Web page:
Re: Meat reefers

Douglas Harding

Nelson, I can’t say for sure about CBQ meat trains, but most roads kept hot trains like meat trains to 50 cars or less. This allowed them to move at high speed without double heading. And yes cars coming out of a meat packing plant would be in solid blocks going to the same destination. The block was not broken until it arrived at Chicago or similar location where cars were passed onto connecting roads. One these eastern connecting roads you would see reefers from different packers mixed into blocks based upon destination.



Doug  Harding




From: [] On Behalf Of Nelson Moyer
Sent: Wednesday, April 8, 2020 5:36 PM
Subject: Re: [RealSTMFC] Meat reefers


How many cars per train on average, and were trains dispatched both the East and West on different days? Were they solid blocks of Morrell cars? Where they strictly meat trains or did they include other freight or livestock? I knew about the Morrell plant in Ottumwa, and I’d like to model the Morrell train through Burlington on the way to Galesburg and points East.


Nelson Moyer


From: [] On Behalf Of William Hirt
Sent: Wednesday, April 08, 2020 5:19 PM
Subject: Re: [RealSTMFC] Meat reefers


The Morrell meat traffic was important enough to the CB&Q that for a number of years the president of Morrell was on the CB&Q Board of Directors. The Q originated a train at Ottumwa IA each weekday afternoon just for the Morrell traffic. As Doug knows, Morrell slaughtered cattle, hogs and sheep in Ottumwa.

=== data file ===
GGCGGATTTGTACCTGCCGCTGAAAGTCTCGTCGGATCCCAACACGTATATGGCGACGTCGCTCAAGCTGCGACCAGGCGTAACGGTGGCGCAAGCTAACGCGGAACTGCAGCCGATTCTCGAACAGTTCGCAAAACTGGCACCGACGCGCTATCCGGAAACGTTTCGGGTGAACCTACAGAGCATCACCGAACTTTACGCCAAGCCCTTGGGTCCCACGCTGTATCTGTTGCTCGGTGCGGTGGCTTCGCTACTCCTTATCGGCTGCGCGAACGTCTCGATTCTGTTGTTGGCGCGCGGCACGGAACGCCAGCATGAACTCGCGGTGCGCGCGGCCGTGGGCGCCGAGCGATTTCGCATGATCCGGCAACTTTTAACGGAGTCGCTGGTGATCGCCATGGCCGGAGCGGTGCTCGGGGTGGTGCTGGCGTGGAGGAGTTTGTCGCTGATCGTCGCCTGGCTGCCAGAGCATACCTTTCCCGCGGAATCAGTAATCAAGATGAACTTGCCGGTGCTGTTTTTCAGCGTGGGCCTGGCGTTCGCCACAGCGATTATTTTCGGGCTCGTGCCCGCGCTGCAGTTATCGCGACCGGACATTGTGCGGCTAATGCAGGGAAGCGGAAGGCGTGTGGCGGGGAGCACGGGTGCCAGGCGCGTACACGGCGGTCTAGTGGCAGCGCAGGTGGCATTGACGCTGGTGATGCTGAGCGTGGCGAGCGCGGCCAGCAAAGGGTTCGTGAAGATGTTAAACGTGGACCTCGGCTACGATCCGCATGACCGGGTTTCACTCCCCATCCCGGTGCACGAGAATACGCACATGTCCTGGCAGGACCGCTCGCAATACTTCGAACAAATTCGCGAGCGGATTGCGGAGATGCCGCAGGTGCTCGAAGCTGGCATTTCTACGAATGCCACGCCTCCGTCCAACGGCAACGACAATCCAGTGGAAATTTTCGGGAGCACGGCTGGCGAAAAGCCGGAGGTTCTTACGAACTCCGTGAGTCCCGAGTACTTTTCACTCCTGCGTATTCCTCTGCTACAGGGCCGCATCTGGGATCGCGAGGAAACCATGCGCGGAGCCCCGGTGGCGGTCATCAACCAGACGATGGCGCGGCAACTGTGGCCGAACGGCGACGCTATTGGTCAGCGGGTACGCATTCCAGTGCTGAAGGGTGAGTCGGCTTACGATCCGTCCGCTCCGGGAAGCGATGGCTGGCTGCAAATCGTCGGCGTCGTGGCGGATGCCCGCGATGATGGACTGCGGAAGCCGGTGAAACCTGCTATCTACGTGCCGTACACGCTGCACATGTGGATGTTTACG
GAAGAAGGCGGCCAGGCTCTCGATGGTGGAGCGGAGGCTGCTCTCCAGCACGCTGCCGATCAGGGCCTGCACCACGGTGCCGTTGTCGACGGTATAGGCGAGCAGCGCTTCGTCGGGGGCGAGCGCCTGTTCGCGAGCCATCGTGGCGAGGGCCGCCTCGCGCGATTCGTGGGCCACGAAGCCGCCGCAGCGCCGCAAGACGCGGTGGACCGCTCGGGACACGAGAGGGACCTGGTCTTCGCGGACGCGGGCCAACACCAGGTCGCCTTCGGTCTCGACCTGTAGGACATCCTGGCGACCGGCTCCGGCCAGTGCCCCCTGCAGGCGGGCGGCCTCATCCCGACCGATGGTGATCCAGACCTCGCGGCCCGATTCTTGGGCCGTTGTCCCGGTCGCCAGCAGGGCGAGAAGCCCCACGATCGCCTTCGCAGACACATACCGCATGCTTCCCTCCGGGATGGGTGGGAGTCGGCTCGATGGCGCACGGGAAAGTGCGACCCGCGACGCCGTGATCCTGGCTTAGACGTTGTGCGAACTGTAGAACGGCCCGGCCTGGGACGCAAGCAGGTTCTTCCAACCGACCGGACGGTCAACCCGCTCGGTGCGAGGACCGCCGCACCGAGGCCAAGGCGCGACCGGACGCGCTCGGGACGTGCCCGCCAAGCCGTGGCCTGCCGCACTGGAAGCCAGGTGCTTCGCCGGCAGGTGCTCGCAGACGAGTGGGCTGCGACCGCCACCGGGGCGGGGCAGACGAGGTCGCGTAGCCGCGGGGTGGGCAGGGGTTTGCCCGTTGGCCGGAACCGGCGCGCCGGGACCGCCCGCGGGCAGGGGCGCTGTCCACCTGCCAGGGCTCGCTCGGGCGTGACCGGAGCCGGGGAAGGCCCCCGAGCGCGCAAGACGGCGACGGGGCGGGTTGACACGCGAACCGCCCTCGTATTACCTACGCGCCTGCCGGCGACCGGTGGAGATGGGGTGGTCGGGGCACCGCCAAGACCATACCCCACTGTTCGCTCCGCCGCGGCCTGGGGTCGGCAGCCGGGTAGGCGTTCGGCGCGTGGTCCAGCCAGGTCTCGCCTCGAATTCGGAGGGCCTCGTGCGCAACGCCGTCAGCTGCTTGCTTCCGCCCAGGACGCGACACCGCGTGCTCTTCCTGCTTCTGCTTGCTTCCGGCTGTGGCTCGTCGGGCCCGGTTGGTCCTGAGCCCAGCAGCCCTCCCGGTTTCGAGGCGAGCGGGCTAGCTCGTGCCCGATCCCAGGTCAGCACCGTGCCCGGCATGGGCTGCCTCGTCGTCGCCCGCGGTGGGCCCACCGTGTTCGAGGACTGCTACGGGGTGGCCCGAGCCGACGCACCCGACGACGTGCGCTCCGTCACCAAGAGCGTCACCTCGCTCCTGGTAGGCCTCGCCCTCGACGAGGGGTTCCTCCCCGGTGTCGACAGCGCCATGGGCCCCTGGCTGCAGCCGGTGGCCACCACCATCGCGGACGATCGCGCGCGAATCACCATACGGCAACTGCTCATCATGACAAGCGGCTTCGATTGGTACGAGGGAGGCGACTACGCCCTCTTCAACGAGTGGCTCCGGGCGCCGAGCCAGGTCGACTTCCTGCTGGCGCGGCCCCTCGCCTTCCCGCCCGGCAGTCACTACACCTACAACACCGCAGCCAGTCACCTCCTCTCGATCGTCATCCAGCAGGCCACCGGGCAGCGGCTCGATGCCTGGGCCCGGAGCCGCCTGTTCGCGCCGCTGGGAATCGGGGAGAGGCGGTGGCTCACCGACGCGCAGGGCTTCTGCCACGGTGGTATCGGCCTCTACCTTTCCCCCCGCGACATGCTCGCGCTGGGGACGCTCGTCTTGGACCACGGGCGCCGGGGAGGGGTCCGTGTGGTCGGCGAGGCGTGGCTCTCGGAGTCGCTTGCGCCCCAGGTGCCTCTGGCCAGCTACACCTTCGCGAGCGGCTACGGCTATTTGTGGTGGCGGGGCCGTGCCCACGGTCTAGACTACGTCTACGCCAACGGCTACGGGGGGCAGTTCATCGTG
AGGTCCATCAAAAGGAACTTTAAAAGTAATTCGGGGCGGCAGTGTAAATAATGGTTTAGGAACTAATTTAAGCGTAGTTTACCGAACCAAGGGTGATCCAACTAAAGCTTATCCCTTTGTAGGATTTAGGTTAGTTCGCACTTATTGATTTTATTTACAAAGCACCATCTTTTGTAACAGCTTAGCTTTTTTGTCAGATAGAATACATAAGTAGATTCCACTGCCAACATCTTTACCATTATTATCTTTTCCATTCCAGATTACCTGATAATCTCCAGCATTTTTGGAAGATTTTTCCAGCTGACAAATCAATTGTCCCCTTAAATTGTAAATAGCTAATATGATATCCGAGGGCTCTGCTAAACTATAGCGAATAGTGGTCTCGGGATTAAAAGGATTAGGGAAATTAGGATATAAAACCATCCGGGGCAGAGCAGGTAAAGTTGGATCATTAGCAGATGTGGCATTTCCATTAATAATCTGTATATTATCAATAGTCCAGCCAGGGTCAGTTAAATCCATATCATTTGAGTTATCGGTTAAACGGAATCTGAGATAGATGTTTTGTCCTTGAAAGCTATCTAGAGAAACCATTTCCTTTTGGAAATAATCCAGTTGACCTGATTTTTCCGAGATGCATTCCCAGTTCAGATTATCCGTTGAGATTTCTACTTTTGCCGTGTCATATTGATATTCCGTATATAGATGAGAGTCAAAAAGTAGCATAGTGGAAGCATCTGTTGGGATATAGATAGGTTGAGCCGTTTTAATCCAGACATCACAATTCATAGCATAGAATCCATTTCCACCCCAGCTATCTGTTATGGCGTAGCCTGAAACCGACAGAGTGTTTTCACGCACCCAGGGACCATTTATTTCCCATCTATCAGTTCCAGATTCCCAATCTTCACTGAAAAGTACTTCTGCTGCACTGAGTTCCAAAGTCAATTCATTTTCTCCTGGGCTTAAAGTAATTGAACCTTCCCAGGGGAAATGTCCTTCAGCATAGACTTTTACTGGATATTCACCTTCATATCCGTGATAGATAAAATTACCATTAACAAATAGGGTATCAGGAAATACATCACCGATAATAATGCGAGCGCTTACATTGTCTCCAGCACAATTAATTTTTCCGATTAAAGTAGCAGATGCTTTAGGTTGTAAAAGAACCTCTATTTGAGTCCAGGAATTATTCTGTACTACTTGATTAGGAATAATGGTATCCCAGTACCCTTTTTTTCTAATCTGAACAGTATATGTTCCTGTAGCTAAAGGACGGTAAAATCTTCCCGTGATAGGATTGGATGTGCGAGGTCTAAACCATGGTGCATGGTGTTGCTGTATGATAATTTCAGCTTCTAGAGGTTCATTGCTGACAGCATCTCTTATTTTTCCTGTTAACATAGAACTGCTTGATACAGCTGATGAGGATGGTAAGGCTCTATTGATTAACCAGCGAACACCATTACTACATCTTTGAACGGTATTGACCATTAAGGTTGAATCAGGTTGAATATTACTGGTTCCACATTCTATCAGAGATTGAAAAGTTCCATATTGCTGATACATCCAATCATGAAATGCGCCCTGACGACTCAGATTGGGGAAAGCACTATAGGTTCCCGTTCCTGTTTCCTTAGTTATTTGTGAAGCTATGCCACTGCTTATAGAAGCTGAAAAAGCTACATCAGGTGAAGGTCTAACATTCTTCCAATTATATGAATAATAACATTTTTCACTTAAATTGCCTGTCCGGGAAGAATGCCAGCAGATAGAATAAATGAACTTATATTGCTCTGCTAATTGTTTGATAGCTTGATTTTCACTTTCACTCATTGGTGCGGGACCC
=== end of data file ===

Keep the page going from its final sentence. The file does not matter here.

Bill Hirt

On 4/8/2020 10:30 AM, Douglas Harding wrote:

The Nickle Plate handled a lot of meat because it was a fast route. Meat was time sensitive and the meat packers wanted their products delivered as quickly as possible. Out of Omaha, meat packers could choose between six different railroads to get to Omaha. All roads were given meat traffic, with each road having a specific day when they go the majority of traffic. As rates were regulated, this was how the packers kept the railroads on their toes with demands for speed. The Illinois Central was the preferred route as the IC moved the meat faster than others. The CBQ had the option of going to Peoria for eastern connections instead of Chicago. East out of Chicago, the NKP was the preferred routing for meat going to NYC or New England.


I am not as well versed in meat traffic east of Chicago. Attached is a spreadsheet prepared by John Greedy and Jim Singer, which shows the meat traffic east of Chicago on various roads in the 50s.


Doug  Harding



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